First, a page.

Regardless of the Supreme Court’s decision on DACA, we are #HereToStay and will organize to defend our community!
For Immediate Release
Contact: Sheridan Aguirre | firstname.lastname@example.org | 202.793.2267
Austin, TX – Today, immigrant youth and allies from Austin, Dallas, Houston, San Antonio, New Mexico, Arizona and Oklahoma rallied outside the office of Attorney General Ken Paxton on the day of the Supreme Court’s hearing on DACA.
AG Ken Paxton kicked off the termination of DACA by providing cover for Trump to end the program. In June 2017, AG Ken Paxton sent a letter to Trump, co-signed by nine other Attorneys General, threatening to sue the Trump administration unless Trump fulfilled his campaign promise to end DACA by the end of the summer. And in August of this year, Paxton filed an amicus brief to the Supreme Court calling for the termination of DACA, co-signed by the AZ Attorney General.
The rally was preceded by walkout and march organized by students at Travis High School who are U.S. citizen children of undocumented or immigrant parents. The day of action included members from the United We Dream Network’s TX and NM branches, along with the network’s immigrant youth-led affiliates Dream Action Oklahoma and Living United for Change in Arizona, and partners Texas AFL-CIO, Texas Organizing Project, Workers Defense Project, Texas Freedom Network, Deeds Not Words, Texas AFT, MOVE Texas, and many more.
Fernando, 18, is a U.S. citizen and student who participated in the Travis High School walkout on Congress Ave. In 2008, his mother was incarcerated and his father deported. When Fernando’s mother became terminally ill in 2014, DHS denied his father the chance to see his spouse before she passed away and reunite with his children. Fernando said:
“Incarceration and deportation is the story of many Black, brown and immigrant youth, and it has to end. DACA is just one solution that protects people in our community like my classmates. I am marching for a world that will treat us all with dignity.”
Maribel Rosas, 30, has DACA and is a mother of 3 U.S. citizen children. She said:
“One of the hardest parts of living without DACA was working jobs under the table that paid me $5 an hour and explaining to my children why I was scared to drive them to school. But in the three years I’ve had DACA, I have been able to get a better job as a bank teller and I even bought a house for my family.
No matter what the Supreme Court decides, my home is here: with my kids, my husband, my friends and my community.”
Katy Torrecilla, an undocumented mother from Bastrop, TX whose husband was racially profiled and detained by ICE, said:
“A few months ago, my husband and I were the target of racial profiling. A police officer stopped us and accused my husband of having fake license plates. They later came to my house to arrest him and immediately transferred him to ICE. It was only by coming together that we were able to free him. I am committed today to keep fighting so that no one ever has to go through what my family experienced.”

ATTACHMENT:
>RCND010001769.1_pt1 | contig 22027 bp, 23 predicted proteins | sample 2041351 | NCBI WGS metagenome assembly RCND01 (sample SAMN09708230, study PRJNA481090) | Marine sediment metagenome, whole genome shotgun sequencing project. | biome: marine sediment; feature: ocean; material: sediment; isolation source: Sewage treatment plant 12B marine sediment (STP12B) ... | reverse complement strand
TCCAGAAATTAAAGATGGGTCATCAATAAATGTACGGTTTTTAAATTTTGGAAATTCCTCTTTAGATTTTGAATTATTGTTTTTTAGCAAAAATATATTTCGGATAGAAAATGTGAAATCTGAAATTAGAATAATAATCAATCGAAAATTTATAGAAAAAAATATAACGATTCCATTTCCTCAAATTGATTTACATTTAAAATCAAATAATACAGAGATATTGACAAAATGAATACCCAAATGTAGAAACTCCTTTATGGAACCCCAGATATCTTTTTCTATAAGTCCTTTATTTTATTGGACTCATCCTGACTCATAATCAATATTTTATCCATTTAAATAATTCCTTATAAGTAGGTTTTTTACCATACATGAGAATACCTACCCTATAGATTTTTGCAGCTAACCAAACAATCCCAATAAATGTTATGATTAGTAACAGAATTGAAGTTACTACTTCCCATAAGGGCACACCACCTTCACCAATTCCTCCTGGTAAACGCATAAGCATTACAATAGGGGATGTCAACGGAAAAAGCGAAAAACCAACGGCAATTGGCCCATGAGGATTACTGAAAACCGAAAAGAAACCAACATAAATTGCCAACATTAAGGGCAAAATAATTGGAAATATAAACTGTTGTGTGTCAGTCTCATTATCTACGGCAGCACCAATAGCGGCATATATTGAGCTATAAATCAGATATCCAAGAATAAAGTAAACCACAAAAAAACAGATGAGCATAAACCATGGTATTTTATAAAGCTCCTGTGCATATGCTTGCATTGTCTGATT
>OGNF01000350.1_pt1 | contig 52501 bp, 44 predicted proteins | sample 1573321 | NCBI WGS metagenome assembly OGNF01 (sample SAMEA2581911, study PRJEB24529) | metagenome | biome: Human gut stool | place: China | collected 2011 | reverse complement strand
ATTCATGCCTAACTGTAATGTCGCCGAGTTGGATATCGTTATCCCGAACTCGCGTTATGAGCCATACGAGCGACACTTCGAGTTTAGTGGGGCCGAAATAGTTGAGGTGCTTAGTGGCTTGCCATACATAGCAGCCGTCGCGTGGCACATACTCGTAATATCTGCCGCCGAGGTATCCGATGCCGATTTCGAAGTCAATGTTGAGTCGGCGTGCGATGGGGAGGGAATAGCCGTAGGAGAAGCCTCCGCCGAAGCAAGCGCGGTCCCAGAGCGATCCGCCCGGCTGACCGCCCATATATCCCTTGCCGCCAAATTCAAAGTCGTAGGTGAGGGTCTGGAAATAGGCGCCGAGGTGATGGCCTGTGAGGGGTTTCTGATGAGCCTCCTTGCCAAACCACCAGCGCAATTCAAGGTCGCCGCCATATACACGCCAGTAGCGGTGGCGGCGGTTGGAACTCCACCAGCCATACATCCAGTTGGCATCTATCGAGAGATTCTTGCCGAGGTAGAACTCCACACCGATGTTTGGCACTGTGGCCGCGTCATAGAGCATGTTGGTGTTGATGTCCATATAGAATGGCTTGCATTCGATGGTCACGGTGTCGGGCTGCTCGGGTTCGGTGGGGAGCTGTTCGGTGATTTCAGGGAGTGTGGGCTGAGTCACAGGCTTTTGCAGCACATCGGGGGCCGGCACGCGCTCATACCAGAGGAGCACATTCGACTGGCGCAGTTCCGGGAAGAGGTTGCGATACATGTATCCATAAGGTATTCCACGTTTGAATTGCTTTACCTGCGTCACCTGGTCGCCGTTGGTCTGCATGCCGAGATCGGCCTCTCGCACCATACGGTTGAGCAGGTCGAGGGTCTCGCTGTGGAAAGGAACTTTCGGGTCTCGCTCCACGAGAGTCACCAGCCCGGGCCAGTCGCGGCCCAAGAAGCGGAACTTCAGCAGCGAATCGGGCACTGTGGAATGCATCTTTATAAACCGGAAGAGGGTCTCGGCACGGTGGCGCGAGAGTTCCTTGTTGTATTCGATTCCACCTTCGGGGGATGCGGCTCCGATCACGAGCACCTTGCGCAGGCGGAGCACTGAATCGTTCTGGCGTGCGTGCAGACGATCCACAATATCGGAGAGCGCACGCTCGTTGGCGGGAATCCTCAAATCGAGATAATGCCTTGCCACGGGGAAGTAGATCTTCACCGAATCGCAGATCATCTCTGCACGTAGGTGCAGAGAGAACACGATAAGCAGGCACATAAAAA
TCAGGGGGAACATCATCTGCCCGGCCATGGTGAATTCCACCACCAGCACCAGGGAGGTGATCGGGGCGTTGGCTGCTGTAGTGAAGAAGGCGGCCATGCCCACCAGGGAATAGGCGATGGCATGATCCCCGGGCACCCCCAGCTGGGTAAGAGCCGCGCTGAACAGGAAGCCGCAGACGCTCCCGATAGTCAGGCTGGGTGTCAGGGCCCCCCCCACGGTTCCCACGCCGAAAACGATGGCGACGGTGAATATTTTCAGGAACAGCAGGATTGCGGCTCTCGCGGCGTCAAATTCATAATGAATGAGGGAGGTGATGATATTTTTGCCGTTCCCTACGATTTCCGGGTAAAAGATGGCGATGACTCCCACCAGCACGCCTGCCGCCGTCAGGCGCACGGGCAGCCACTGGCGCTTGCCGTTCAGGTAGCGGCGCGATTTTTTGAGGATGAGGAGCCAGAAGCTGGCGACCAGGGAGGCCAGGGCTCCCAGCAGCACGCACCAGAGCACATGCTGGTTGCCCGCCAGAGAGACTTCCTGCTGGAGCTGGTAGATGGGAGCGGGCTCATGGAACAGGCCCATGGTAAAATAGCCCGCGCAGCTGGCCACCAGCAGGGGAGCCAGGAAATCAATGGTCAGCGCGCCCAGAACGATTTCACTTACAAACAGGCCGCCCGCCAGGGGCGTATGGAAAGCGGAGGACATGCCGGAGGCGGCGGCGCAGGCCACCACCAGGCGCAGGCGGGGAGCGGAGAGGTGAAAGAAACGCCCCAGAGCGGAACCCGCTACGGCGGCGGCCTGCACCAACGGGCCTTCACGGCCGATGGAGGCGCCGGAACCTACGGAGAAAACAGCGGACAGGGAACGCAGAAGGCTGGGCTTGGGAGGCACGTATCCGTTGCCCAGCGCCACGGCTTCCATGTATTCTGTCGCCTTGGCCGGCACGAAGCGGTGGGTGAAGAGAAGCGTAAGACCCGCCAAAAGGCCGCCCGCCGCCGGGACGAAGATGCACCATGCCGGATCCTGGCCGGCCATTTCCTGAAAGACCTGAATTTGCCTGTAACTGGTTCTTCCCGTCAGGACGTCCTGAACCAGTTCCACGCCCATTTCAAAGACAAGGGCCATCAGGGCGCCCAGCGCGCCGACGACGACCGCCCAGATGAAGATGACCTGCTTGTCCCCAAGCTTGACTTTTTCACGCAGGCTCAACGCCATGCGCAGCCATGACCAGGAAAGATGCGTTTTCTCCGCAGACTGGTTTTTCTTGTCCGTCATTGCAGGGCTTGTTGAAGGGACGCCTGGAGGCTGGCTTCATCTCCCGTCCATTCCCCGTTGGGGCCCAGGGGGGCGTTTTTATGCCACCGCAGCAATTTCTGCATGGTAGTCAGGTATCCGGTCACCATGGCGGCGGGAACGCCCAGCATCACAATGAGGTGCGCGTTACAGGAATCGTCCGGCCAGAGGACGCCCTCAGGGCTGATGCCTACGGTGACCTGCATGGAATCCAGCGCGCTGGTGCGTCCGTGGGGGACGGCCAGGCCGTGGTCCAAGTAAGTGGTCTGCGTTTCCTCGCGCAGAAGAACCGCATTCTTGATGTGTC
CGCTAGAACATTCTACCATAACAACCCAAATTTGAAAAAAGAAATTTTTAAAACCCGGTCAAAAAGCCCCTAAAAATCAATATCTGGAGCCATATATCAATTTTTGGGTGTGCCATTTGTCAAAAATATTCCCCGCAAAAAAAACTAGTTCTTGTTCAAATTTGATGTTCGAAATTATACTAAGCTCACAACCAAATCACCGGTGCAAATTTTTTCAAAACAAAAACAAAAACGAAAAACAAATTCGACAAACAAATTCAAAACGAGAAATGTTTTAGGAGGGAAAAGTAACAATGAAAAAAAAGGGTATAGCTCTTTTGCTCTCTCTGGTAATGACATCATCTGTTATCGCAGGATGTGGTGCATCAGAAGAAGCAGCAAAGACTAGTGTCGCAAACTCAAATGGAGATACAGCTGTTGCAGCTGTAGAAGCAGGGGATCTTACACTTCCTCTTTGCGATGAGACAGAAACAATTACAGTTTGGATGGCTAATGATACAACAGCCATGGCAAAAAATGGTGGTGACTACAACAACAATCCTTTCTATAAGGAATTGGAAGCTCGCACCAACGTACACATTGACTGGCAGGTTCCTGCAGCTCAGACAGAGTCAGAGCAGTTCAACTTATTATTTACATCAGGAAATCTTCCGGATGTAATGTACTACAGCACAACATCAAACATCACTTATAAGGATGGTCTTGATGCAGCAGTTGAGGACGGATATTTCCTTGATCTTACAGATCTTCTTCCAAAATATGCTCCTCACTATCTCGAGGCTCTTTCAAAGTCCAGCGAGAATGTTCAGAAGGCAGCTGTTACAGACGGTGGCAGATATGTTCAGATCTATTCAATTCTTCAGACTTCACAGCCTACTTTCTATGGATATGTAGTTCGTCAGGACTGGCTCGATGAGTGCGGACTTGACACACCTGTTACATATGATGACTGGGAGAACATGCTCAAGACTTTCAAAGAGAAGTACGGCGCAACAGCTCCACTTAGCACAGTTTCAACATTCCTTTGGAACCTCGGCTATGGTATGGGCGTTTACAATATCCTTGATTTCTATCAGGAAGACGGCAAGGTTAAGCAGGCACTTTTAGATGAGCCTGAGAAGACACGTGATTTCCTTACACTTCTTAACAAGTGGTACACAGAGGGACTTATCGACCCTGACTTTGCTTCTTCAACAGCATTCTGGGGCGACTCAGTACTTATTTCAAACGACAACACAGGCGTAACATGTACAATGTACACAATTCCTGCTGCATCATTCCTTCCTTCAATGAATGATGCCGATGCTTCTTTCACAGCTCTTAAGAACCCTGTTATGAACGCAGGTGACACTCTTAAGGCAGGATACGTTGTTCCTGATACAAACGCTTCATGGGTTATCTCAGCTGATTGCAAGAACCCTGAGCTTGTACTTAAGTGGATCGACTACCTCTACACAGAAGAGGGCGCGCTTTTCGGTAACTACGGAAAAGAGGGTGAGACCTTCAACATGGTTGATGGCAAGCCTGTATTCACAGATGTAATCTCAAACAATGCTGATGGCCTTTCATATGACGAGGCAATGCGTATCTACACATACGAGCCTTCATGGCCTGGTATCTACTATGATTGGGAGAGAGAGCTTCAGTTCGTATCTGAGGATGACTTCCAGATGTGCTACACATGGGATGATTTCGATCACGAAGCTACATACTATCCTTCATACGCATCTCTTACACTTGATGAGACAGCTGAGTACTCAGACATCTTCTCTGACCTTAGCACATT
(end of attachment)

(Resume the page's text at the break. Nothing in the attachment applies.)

“Hace unos meses, yo y mi esposo fuimos el blanco de discriminación racial. Una policía nos paró y acusó a mi esposo de haber tenido placas falsos. Después llegaron a mi casa para arrestarlo y lo transfirieron de inmediato a ICE. Era solo con la unión que logramos liberarlo. Yo estoy comprometida el dia de hoy para seguir luchando para que nadie pase por lo que mi familia experimento.”
Arisdelci Gonzalez, 23, is a DACA recipient from Phoenix, AZ and member of UWD affiliate Living United for Change in Arizona (LUCHA). She said:
“When Trump took away DACA in 2017, I struggled through depression and anxiety alone. But I have seen the power of our people in moments of crisis. We are here to stay and we’re going to make sure that our community knows they are not alone.”
Victor Romero, 19, is a queer immigrant from Albuquerque,NM who formerly had DACA but is now a Legal Permanent Resident. He is a member of the UWD NM branch NM Dream Team. He said:
“For many queer and trans undocumented youth, DACA helped us come out of the shadows and out of the closet. With DACA we have one less barrier to getting jobs, having a roof over our heads, healthcare, and even have access to HIV prevention. The fight to protect DACA is an LGBTQ+ fight!”
Samantha Basave, 21, is a DACA recipient from Oklahoma City, OK and a member of UWD affiliate Dream Action Oklahoma. She said:
“As a high schooler before DACA, I was paralyzed with fear every time I watched my parents go to work, because the first thought that came to mind is that we could lose everything. This fight is bigger than just us with DACA — it’s about our collective freedom and shutting down Trump’s white supremacy and racism.”
Top: Travis HS students march on Congress Ave; Middle: Travis HS students march along Ann Richards Bridge; Bottom: immigrants and allies rally outside the TX AG’s office
United We Dream is the largest immigrant youth-led organization in the nation, a powerful network made up of over 400,000 members and 48 affiliate organizations across 26 states. UWD’s vision is to build a multi-racial, multi-ethnic movement of young people who organize and advocate at the local and national levels for the dignity and justice of immigrants and communities of color in the United States.